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America’s beloved and distinguished historian presents, in a book of breathtaking excitement, drama, and narrative force, the stirring story of the year of our nation’s birth, 1776, interweaving, on both sides of the Atlantic, the actions and decisions that led Great Britain to undertake a war against her rebellious colonial subjects and that placed America’s survival in the hands of George Washington.
In this masterful book, David McCullough tells the intensely human story of those who marched with General George Washington in the year of the Declaration of Independence—when the whole American cause was riding on their success, without which all hope for independence would have been dashed and the noble ideals of the Declaration would have amounted to little more than words on paper.
Based on extensive research in both American and British archives, 1776 is a powerful drama written with extraordinary narrative vitality. It is the story of Americans in the ranks, men of every shape, size, and color, farmers, schoolteachers, shoemakers, no-accounts, and mere boys turned soldiers. And it is the story of the King’s men, the British commander, William Howe, and his highly disciplined redcoats who looked on their rebel foes with contempt and fought with a valor too little known.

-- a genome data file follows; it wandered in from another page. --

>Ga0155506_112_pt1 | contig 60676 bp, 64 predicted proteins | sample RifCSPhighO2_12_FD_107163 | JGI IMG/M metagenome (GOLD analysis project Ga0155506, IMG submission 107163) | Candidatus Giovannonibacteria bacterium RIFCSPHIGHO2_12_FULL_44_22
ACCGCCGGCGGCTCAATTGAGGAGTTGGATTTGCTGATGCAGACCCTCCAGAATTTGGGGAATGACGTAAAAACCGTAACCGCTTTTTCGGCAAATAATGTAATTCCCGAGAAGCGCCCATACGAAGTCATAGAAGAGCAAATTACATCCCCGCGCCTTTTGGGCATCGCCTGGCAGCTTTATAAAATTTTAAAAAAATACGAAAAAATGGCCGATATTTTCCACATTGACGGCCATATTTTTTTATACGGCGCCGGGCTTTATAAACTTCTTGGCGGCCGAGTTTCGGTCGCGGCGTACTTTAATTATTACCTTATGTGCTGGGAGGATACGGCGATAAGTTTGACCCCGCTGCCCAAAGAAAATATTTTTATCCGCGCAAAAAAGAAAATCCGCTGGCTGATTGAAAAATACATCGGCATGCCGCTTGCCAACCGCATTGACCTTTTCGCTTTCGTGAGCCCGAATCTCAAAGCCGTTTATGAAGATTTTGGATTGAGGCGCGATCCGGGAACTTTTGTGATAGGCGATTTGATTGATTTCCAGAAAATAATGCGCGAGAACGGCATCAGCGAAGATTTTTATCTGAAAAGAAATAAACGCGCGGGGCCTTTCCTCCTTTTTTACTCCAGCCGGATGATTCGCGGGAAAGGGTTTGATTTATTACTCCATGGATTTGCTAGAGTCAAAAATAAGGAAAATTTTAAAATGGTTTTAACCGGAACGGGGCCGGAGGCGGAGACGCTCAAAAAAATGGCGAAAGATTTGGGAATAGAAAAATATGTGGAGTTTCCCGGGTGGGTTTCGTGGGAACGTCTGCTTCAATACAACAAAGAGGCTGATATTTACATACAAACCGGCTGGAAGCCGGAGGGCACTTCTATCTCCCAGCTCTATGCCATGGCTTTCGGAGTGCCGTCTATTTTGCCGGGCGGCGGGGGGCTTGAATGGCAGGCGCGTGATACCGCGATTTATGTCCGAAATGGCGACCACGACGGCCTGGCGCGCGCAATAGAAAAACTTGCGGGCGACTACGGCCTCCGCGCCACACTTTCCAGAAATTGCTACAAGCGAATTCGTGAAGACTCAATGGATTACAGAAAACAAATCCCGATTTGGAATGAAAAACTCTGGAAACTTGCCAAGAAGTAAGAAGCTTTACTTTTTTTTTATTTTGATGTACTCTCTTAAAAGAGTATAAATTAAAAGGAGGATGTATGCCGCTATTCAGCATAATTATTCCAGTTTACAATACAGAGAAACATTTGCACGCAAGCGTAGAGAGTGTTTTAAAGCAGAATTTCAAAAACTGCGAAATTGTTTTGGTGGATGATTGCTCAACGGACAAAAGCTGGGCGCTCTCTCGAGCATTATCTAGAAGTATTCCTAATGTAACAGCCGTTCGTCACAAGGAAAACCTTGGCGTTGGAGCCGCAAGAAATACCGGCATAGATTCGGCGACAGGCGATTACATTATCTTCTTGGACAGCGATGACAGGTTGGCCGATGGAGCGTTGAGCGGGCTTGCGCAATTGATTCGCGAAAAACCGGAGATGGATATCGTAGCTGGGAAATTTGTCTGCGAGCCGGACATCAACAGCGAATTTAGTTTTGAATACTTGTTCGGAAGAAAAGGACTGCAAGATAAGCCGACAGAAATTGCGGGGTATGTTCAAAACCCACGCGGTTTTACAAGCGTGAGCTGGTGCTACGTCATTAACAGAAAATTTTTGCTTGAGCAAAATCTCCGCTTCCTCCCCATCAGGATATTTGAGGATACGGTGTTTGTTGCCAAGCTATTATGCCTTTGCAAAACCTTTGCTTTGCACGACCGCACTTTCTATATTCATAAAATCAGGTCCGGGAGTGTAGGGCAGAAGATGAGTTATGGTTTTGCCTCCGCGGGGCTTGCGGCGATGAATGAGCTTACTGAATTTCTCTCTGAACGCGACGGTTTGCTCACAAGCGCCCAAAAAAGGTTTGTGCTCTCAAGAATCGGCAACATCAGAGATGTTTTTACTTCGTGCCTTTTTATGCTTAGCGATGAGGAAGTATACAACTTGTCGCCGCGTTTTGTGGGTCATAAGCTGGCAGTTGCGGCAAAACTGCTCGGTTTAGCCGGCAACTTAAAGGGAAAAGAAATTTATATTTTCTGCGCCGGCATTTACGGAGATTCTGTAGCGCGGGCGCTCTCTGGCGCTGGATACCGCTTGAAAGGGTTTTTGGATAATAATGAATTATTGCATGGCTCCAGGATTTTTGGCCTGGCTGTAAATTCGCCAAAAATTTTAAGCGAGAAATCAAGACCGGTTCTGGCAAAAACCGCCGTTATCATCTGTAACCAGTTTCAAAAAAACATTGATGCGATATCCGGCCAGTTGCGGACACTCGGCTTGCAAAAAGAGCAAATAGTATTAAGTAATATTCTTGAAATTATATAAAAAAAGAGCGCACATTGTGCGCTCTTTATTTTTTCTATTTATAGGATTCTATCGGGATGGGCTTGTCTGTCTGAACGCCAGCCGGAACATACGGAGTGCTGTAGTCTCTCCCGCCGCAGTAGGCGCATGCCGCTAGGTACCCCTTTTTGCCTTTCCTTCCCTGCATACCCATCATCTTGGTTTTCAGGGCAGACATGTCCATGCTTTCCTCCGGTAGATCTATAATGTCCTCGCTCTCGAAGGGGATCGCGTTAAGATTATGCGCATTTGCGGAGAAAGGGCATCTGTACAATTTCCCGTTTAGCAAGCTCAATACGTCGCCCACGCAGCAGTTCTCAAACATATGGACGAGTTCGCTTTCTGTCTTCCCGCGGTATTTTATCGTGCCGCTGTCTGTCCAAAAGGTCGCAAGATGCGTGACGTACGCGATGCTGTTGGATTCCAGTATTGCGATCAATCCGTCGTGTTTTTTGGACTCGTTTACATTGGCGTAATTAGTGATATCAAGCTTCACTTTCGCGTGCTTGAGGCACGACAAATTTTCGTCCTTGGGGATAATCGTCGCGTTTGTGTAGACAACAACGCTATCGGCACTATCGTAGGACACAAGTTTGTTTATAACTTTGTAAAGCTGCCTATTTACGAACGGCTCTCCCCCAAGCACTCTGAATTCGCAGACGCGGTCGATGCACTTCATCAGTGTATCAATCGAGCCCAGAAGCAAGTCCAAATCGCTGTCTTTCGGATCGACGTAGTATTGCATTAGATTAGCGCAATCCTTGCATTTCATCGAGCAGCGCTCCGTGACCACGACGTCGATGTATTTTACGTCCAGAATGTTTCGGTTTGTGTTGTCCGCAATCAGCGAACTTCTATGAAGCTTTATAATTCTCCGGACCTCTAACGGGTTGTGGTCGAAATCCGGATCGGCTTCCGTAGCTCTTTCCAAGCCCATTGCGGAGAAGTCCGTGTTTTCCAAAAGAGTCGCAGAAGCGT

Written as a companion work to his celebrated biography of John Adams, David McCullough’s 1776 is another landmark in the literature of American history.
Publishers Weekly Review
© Publishers Weekly
Through great detail and an awesome ability to tell a complex story, the author brings to life the most significant year in American history. He mixes in first hand accounts and facts in a way that makes historical events come to life in a vivid story. A must read for anyone interested in American history, especially the revolution years.
The story of the Revolution is told so eloquently by David McCullough that it reads more as a vibrant and wildly entertaining story of courage than a traditional history text. Engaging and unforgettable.
This is a great read. Both sides had something to loose but only onside had something great to gain. This book really gives insight into the redcoats as well as the colonies.